Archive for November, 2013

GirlieView (11/28/2013)

Thursday, November 28th, 2013

Happy Thanksgiving! I wish for all of you a day full of love, laughter, and lots of good eats!

GirlieView Definitions

  • Lizzie = A funny, timely quote made on the VFTB site by our writers or commenters.
  • Lizard = The best Lizzie.
  • MVL = Most Valuable Lizzie’er: The person with the most Lizzies in the period under review (usually the past two weeks.)
  • Top 10 of the 2013/2014 Offseason = The folks with the most aggregate Lizzie points YTD (1 point for every Lizzie, 3 points for every Lizard.)

As you already know, this is all completely subjective and according to my whims.


  • it could signify that the front office sees Wellington Castillo as a long-term piece.
  • “Would you like to make that a combo?” is what Seymour is used to hearing from his waitress.
  • What frustrates me is the fact that people in this fan base get attached to a player for whatever reason and then fail to see when that player hurts the team by being a part of it.
  • I want to consistently root for my team deep into October year in and year out.
  • I am for any move that makes the Cubs better but the greatest game of baseball is such an intricate game the definition there in of ‘better’ is open for debate.
  • A Cub fan goes into every year knowing we aint gonna win! So we latch onto a player(s) to make the season bearable.
  • Of course, if the Cardinals trade for him, he’ll probably never miss a game again.
  • Kirkus Reviews, a leading American book review for more than 80 years, called it an “entertaining, fantastical adventure” and a “well-paced, delightful children’s book with a moral that’s clear without being heavy-handed.”
  • I read the first sentence, “The Cardinals look to remain the class of the NL Central’, and just couldn’t go on.
  • If it makes you feel any better, I had about as much fun writing that sentence as you had reading it.
  • I’m not sure I’m ready for names like “Stryker” yet.
  • Stryker belongs in a rotation with Balfour. A Stryker can only make a Balfour better.
  • Arismendy (my favorite prospect first name) Alcantara


  • Not a rumor: MLB will be instituting NFL-style replay challenges next season.

Shout Outs

  • Congratulations to Noah and Tom C for winning their first off-season Lizzies this time around.


  • Congratulations to Sean Powell our Most Valuable Lizzie’er for the second time in a row!

Top 10 of the 2013/2014 Offseason (one point for each Lizzie, three points for the Lizard)

1. Sean Powell
2. Doc Raker
3. jswanson
4. cap’n obvious
5. Joe Aiello
5. Noah
5. Seymour Butts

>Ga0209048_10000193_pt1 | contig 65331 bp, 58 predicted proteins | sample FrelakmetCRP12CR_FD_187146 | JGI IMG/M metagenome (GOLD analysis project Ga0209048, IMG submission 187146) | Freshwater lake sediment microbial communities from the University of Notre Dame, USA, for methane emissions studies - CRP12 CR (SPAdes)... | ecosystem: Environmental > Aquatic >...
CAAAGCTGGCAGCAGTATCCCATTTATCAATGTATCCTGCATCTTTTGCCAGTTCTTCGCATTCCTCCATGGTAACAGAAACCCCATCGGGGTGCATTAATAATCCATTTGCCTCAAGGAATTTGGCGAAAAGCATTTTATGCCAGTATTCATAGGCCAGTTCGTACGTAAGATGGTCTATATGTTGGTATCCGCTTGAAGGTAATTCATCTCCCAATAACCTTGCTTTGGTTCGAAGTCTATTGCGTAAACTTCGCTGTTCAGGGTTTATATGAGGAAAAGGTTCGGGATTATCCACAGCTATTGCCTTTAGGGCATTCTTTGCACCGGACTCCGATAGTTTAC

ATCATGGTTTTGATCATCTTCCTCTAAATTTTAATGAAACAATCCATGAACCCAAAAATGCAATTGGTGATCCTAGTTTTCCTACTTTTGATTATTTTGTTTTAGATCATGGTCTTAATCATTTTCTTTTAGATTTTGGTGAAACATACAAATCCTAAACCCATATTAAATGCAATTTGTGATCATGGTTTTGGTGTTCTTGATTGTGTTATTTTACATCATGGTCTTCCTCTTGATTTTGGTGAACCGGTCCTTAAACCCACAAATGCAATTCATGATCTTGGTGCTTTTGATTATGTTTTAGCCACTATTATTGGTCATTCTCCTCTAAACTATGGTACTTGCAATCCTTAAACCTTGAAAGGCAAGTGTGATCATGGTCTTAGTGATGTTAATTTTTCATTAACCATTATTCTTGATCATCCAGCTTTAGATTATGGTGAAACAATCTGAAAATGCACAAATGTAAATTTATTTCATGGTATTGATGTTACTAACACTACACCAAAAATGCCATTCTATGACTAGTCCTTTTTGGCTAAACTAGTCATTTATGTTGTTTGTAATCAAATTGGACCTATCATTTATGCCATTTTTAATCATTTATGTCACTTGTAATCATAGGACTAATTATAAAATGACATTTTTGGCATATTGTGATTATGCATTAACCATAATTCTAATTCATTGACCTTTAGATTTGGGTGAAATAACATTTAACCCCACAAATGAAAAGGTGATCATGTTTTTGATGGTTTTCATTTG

8. Eddie von White
8. Jedi Johnson
10. L lips es
10. Tom C

Chit Chat

Slim pickins this week on the Lizzies, so I’d better come up with some chit chat. What are you doing today? Cooking? Eating? Watching football? Making a step-by-step map-based shopping list for Black Friday? All of the above? Say hello and let us know!

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Meet Your New Backup Catcher?

Wednesday, November 27th, 2013

If you missed the news late yesterday afternoon, the Cubs made a trade with the Kansas City Royals. In a deal that was essentially the equivalent of a waiver pickup since it was player for cash, the Cubs acquired the services of George Kottaras.

He’s a former 20th round pick by the Padres in 2002 and will be 31 this upcoming season. Based on what is currently in the system, we could be looking at out backup catcher. His stats are not pretty, posting a career .214 / .324 / .406 slash line. What you do like to see is the gap between the average at the on base percentage. It’s always encouraging when you see that 100+ point difference there because you know he has the ability to judge the strike zone and draw walks.

I dug up the old John Sickels prospect handbook and found this scouting report written in 2006.

“Kottaras’ 2005 campaign was a fine follow-up to his breakout ’04 season, where he played very well in A-ball but also appeared on the international stage as a member of the Greek Olympic baseball team. Returning to the US in ’05, he continued to to develop offensively, honing his strike zone judgement while keeping his power output and batting average at strong levels. His OPS in the California League was +6 percent, but it increased to +11 percent after his promotion to Double-A. I think he projects as a .260-.285 hitter in the majors, with 10-15 homers a season and a nice on base percentage. Kottaras has a strong arm and good mobility behind the plate, although his footwork can be a problem sometimes, inhibiting his throwing. Still, his glove is good enough for him to start if he hit as expected.”

It doesn’t appear that he’s reached that ceiling, and I think Cubs fans will realize quickly how good we had it last year with Dioner Navarro as the backup catcher since he was essentially a starter filling that role. This seems like a move to fill the position with another veteran on the cheap and hope he hits well enough to be serviceable. It also gives the job to Castillo for sure.

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Of Strasburg and Rose… and Windows

Tuesday, November 26th, 2013

There is a fair amount of BS in talk about professional sports. The vast majority of player interviews are the same meaningless clichés we’ve heard a million times. At the beginning of every season, every team that has no real chance of winning, including the most recent Cubs teams, talk about how every year is sacred. There is little truth or meaning to learn from these conversations.